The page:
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The Conflict over the Conflict chronicles one of the most divisive and toxic issues on today’s college and university campuses: Israel/Palestine.
Some pro-Palestinian students call supporters of Israel’s right to exist racist, and disrupt their events. Some pro-Israel students label pro-Palestinian students terrorists, and the Jews among them traitors. Lawsuits are filed. Legislation is proposed. An Executive Order is signed. Faculty members are blacklisted and receive death threats. Academic freedom is compromised and the entire academic enterprise is threatened. How did we get here and what can be done?
In this passionate book, Kenneth S. Stern examines attempts from each side to censor the other at a time when some say students, rather than being challenged to wrestle with difficult issues and ideas, are being quarantined from them. He uniquely frames the examination: our ability to think rationally is inhibited when our identity is fiercely connected to an issue of perceived social justice or injustice, and our proclivity to see in-groups and out-groups – us versus them – is obvious. According to Stern, the campus is the best place to mine this conflict and our intense views about it to help future generations do what they are supposed to do: think. The Conflict over the Conflict shows how this is possible.
WHAT PEOPLE ARE SAYING ABOUT THE CONFLICT OVER THE CONFLICT:
“A blueprint for how to navigate the ‘conflict over the conflict’ on campus.” (Kayla Steinberg, Pittsburgh Jewish Chronicle)
“[T]houghtful and provocative. . . . Stern is a gifted communicator. . . ” (Holly Doan, Blacklock’s Reporter)
“[T]his book is a gift. . . . The first chapter, on the nature of hate, is invaluable, and the whole book is really a kind of philosophical view into how to teach the Israel/Palestine conflict . . . [T]his is one of the best books I’ve ever read on how to teach this subject matter.” (Corinne E. Blackmer, Professor of English and Judaic Studies, Southern CT State University)
“The Conflict over the Conflict . . .may be the most comprehensive assessment of the (at least) 20-year battle on North American campuses between pro-Israel and anti-Israel forces. . . [A] rare and uncompromising testament to free expression that should give genuine free speech advocates an uplift, particularly in an era when ideologically driven regulation of expression and ideas, especially on campuses, has left many advocates of core liberal, academic values feeling beleaguered.” (Pat Johnson, Jewish Independent)
“People on both sides of the Israel/Palestine campus debate will disagree with parts of this book, but everyone interested in the concepts of academic freedom and free speech should read it. A probing, provocative, and informative guide to clear thinking about divisive issues in our time.” (Jonathan D. Sarna, University Professor and Joseph H. & Belle R. Braun Professor of American Jewish History; Director, Schusterman Center for Israel Studies, Brandeis University)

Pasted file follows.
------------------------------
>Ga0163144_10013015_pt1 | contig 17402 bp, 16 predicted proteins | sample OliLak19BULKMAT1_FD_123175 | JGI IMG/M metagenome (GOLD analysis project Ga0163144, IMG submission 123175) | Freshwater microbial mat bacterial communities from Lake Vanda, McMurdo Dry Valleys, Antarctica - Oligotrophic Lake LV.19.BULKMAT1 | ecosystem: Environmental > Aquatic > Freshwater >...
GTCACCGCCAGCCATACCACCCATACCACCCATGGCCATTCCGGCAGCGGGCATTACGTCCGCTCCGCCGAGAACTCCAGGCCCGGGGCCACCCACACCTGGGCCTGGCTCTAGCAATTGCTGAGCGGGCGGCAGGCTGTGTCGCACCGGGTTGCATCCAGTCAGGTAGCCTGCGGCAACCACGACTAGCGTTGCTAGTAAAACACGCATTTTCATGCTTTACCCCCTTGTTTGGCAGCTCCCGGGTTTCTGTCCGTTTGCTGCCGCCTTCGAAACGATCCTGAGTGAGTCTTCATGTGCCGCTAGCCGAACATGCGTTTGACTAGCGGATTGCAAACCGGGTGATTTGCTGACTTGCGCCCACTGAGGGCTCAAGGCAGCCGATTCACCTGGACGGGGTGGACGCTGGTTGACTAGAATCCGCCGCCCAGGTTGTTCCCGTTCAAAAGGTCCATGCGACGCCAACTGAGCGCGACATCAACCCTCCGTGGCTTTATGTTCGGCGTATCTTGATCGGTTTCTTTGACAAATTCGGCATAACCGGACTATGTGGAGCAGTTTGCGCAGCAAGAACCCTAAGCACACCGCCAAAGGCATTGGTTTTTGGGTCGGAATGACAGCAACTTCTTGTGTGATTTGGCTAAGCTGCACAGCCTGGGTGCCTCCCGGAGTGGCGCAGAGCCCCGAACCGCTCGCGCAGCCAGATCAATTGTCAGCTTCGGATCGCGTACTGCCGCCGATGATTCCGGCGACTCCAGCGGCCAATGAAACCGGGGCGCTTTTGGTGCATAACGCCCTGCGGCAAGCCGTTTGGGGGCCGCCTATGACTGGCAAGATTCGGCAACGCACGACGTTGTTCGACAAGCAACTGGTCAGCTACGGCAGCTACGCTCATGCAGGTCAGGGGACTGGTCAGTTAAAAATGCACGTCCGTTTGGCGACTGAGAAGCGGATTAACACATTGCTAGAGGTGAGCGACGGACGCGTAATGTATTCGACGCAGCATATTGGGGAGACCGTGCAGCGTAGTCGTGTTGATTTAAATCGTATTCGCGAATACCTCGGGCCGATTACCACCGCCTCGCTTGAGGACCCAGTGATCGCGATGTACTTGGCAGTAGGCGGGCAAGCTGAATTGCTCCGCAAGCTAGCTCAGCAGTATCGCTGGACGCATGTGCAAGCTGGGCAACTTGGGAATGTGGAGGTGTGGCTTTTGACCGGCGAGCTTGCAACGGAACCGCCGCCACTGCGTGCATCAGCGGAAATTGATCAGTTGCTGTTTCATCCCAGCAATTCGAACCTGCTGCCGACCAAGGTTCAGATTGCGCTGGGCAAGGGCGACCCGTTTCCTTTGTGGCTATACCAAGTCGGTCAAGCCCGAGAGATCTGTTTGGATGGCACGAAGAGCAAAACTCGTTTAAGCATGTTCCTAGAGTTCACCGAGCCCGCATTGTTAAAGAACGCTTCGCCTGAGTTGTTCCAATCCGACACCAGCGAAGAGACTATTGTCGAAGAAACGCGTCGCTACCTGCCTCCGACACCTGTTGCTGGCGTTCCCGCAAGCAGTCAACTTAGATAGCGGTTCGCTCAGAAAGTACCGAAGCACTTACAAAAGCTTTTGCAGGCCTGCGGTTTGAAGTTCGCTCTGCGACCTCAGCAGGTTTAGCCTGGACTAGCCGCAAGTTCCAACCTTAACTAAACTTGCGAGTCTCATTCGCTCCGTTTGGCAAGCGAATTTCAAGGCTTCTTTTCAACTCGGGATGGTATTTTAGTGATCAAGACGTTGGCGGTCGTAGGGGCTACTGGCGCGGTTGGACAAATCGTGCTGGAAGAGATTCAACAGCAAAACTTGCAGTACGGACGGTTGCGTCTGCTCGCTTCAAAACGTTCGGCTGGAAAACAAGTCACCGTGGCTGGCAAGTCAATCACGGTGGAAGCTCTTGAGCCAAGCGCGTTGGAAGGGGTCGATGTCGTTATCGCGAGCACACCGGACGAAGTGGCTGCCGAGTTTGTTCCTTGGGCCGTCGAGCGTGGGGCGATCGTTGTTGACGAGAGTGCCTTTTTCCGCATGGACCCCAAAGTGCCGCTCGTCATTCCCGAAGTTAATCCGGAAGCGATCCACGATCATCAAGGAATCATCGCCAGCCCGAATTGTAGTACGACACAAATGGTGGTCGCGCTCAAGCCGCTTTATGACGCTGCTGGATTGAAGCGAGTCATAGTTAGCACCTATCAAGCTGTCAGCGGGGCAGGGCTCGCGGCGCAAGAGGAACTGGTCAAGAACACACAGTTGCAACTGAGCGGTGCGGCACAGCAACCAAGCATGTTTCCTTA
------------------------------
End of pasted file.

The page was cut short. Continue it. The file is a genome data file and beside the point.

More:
“The book’s purpose . . . in keeping with Stern’s academic work as the founder and director of a center for the study of hate [is] to try to understand and explain why the argument over Israel and Palestine, and other similar debates, are so contentious.” (Ernst Benjamin, former American Association of University Professors General Secretary, in AAUP Blog)
“[Stern’s] approach will be hard to discern in the short-term, and it may not produce pro-Israel partisans to do battle with anti-Israel partisans even in the long-term. What it might do is make our campuses less fertile grounds for propagandizers of all sorts. That may not feel as good as fighting fire with fire. But for forces often outnumbered on campus, it may be smart.” (Jonathan Marks, Minding The Campus)
“Political dynamite!” (Paul Scham, Editor of the Israel Studies Review and Research Associate Professor of Israel Studies at the University of Maryland)
“Stern has all the bonafides and qualifications to make his case.” (Amy Spiro, Jewish Insider)
“I would highly recommend it for anyone interested in how to try to heal these great political rifts.” Alec Ewig, Times of Israel
“Stern argues that honest and free debate over Israel and the policies of its government are being stifled in the name of protecting students from uncomfortable ideas.” Steve Arnold, Canadian Jewish Record
“This book is a must-read: Kenneth S. Stern fearlessly analyzes the political and emotional turmoil over the Israeli/Palestinian conflict, perhaps the most complex and inflammatory problem of our time, with extraordinary care, concern, and insight. He is an intellectual hero.” (Susannah Heschel, Eli Black Professor of Jewish Studies, Dartmouth College)
“Fluent and well-informed, this is an unusual blend of memoir and political analysis. Never does Stern boast of his accomplishments, and never does he deny the complexity of Israeli and Palestinian affairs. This is a candid, fascinating, and thoughtful portrait of Jewish communal, free-speech, and university-based controversies certain to continue for the foreseeable future.” (Steven J. Zipperstein, Daniel E. Koshland Professor in Jewish Culture and History, Stanford University)
“Universities have the power and the moral obligation to facilitate and model uncomfortable but important conversations. In The Conflict Over the Conflict, Stern brings us closer to that goal by treating a sensitive topic with the nuance it deserves and by encouraging us to think carefully about the right and wrong ways to disagree with one another.” (Ilana Redstone, Heterodox Academy)
“Stern covers a lot of ground with respect to the ‘conflict over the conflict,’ and he does so with a nuanced, learned approach, and with honesty and sincerity.” (Raja Khouri, Founding President, Canadian Arab Institute)
“A smart, personal and engaging book [and] a principled discussion of free speech.” (Mira Sucharov, Canadian Jewish Record)